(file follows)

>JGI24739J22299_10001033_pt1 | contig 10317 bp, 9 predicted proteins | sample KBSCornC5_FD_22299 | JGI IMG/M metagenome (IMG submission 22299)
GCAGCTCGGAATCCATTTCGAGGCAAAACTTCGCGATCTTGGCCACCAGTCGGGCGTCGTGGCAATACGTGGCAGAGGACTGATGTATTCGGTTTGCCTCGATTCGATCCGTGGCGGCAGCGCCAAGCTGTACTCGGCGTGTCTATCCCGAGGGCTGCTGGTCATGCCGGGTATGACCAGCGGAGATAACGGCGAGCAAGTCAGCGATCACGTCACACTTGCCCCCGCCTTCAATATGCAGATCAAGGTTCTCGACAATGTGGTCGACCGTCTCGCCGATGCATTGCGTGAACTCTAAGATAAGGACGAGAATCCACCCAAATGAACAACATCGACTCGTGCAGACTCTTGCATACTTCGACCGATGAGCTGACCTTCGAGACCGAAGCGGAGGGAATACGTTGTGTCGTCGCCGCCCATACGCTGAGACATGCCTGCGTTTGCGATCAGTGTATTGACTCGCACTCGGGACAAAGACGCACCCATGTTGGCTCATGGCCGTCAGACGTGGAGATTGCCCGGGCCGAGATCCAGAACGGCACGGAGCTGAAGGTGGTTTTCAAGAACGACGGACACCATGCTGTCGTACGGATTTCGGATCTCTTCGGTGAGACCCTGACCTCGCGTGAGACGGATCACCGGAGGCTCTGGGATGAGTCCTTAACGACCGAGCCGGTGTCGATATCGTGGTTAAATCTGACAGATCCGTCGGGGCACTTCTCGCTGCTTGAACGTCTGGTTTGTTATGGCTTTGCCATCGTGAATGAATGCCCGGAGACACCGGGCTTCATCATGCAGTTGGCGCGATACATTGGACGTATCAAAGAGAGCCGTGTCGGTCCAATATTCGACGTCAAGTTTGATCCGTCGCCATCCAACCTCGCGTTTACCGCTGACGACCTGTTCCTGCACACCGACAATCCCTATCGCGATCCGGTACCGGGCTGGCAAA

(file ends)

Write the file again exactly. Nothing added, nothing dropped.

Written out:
>JGI24739J22299_10001033_pt1 | contig 10317 bp, 9 predicted proteins | sample KBSCornC5_FD_22299 | JGI IMG/M metagenome (IMG submission 22299)
GCAGCTCGGAATCCATTTCGAGGCAAAACTTCGCGATCTTGGCCACCAGTCGGGCGTCGTGGCAATACGTGGCAGAGGACTGATGTATTCGGTTTGCCTCGATTCGATCCGTGGCGGCAGCGCCAAGCTGTACTCGGCGTGTCTATCCCGAGGGCTGCTGGTCATGCCGGGTATGACCAGCGGAGATAACGGCGAGCAAGTCAGCGATCACGTCACACTTGCCCCCGCCTTCAATATGCAGATCAAGGTTCTCGACAATGTGGTCGACCGTCTCGCCGATGCATTGCGTGAACTCTAAGATAAGGACGAGAATCCACCCAAATGAACAACATCGACTCGTGCAGACTCTTGCATACTTCGACCGATGAGCTGACCTTCGAGACCGAAGCGGAGGGAATACGTTGTGTCGTCGCCGCCCATACGCTGAGACATGCCTGCGTTTGCGATCAGTGTATTGACTCGCACTCGGGACAAAGACGCACCCATGTTGGCTCATGGCCGTCAGACGTGGAGATTGCCCGGGCCGAGATCCAGAACGGCACGGAGCTGAAGGTGGTTTTCAAGAACGACGGACACCATGCTGTCGTACGGATTTCGGATCTCTTCGGTGAGACCCTGACCTCGCGTGAGACGGATCACCGGAGGCTCTGGGATGAGTCCTTAACGACCGAGCCGGTGTCGATATCGTGGTTAAATCTGACAGATCCGTCGGGGCACTTCTCGCTGCTTGAACGTCTGGTTTGTTATGGCTTTGCCATCGTGAATGAATGCCCGGAGACACCGGGCTTCATCATGCAGTTGGCGCGATACATTGGACGTATCAAAGAGAGCCGTGTCGGTCCAATATTCGACGTCAAGTTTGATCCGTCGCCATCCAACCTCGCGTTTACCGCTGACGACCTGTTCCTGCACACCGACAATCCCTATCGCGATCCGGTACCGGGCTGGCAAA